Well, that's all for this entry, except: I did a bit more research before posting, and found that Daddy Long Legs won the 2010 LA Ovation Award for Best Book of a Musical. Make of that what you will.

Thursday, September 29, 2011

The Pit was not The Pits

I don’t always take stock of the many theatrical performance venues which I’ve visited over the years, which can sometimes lead to a theatrical memory immediately coming to the forefront of my mind. This was the case when discussing a play with fellow blogger Russ the other day; this play had been featured at The Pit in The Barbican Centre within the City of London.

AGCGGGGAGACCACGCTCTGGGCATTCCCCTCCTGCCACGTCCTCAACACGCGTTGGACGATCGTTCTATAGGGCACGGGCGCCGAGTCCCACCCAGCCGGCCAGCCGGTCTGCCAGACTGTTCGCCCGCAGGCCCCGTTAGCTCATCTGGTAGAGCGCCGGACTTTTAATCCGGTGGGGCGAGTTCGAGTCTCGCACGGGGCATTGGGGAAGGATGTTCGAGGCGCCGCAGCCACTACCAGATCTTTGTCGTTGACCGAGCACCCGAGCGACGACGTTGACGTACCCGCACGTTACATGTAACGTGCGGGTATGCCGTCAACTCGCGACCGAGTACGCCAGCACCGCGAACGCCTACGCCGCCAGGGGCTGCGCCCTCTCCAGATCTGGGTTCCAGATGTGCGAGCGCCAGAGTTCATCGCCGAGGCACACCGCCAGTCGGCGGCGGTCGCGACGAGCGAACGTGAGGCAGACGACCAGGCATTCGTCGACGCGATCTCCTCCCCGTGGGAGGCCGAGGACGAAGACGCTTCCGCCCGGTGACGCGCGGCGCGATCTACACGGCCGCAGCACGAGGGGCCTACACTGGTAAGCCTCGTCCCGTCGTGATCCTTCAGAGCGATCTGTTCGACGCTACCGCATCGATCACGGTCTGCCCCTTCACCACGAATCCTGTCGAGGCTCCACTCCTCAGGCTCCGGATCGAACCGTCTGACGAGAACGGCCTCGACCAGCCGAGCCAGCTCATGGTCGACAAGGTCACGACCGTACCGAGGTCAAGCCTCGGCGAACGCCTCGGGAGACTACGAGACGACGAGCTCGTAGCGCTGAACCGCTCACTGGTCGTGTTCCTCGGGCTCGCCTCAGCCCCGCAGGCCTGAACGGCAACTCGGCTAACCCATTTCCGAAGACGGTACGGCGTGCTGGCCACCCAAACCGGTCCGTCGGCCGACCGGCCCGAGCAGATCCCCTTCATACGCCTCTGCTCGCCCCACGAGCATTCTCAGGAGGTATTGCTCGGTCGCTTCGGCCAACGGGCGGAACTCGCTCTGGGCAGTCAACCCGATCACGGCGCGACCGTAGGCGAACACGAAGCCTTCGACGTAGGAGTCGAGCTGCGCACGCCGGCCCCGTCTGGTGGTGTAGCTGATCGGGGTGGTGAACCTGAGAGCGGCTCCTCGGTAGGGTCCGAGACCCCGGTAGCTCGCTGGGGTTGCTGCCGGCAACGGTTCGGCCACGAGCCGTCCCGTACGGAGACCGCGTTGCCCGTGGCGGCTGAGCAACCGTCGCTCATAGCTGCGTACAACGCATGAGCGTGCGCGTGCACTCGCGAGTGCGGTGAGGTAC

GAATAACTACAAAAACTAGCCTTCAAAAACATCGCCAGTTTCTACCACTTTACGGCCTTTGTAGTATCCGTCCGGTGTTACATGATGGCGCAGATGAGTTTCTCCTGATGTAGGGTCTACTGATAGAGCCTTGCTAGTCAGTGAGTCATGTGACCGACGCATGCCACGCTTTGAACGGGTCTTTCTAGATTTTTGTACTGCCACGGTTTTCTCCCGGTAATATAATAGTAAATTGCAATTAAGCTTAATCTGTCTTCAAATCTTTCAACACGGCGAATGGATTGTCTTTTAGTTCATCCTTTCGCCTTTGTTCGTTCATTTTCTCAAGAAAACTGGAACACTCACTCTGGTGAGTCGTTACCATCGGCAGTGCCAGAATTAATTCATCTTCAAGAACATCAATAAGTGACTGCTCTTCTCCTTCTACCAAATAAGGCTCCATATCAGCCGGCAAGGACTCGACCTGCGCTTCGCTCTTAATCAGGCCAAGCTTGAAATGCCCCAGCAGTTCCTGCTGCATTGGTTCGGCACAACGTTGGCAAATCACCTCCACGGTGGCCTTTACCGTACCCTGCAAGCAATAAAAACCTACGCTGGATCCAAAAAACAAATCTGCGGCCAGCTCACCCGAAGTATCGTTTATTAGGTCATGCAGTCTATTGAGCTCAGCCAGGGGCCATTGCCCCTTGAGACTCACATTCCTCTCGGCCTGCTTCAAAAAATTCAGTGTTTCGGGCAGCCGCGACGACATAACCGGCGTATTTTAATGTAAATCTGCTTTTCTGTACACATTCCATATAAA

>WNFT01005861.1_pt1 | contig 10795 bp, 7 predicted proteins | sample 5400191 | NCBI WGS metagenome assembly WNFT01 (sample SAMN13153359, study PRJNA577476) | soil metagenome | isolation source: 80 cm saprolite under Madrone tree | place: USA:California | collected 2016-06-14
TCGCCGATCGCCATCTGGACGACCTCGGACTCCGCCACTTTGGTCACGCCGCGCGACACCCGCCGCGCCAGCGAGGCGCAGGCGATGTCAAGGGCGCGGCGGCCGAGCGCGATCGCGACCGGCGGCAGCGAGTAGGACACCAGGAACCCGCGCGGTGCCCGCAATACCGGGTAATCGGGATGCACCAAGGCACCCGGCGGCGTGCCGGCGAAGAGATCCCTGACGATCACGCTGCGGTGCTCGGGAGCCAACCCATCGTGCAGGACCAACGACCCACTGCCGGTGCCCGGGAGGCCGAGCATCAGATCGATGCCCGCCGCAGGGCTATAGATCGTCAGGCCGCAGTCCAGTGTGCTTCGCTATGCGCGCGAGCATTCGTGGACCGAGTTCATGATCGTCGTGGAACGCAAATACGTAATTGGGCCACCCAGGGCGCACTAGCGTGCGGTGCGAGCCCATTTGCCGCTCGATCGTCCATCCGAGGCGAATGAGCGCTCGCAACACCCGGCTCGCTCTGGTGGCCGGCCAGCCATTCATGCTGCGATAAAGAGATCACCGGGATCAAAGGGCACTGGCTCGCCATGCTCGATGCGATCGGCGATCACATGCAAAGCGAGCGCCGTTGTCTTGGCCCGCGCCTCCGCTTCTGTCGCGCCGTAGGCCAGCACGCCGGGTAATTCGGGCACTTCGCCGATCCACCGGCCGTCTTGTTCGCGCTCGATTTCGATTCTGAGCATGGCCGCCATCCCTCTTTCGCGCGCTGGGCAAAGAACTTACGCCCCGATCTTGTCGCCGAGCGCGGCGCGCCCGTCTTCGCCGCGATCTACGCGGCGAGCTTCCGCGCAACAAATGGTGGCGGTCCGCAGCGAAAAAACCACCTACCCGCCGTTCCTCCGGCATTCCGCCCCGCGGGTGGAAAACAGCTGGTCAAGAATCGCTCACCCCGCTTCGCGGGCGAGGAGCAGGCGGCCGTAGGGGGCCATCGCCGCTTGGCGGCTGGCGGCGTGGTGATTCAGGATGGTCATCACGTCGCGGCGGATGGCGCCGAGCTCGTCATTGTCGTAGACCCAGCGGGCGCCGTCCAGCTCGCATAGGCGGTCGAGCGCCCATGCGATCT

I visited the Barbican at least five times; twice in 2004, once in 2005 and twice in 2007. Two of those visits were to the aforementioned Pit, way in the basement of the Brutalist complex. When I refer to the “ground floor”, as it is better known in European terminology, I don’t mean simply walking down one flight of stairs. This theatre is nestled in one specific part of that level, only accessible via one or two stairway and “lift” options. In another part of the complex, there is another ground level, and this one has a similarly convoluted entrance “scheme” - again using a British phrase synonymous with the American English “plan” for getting from one place to another.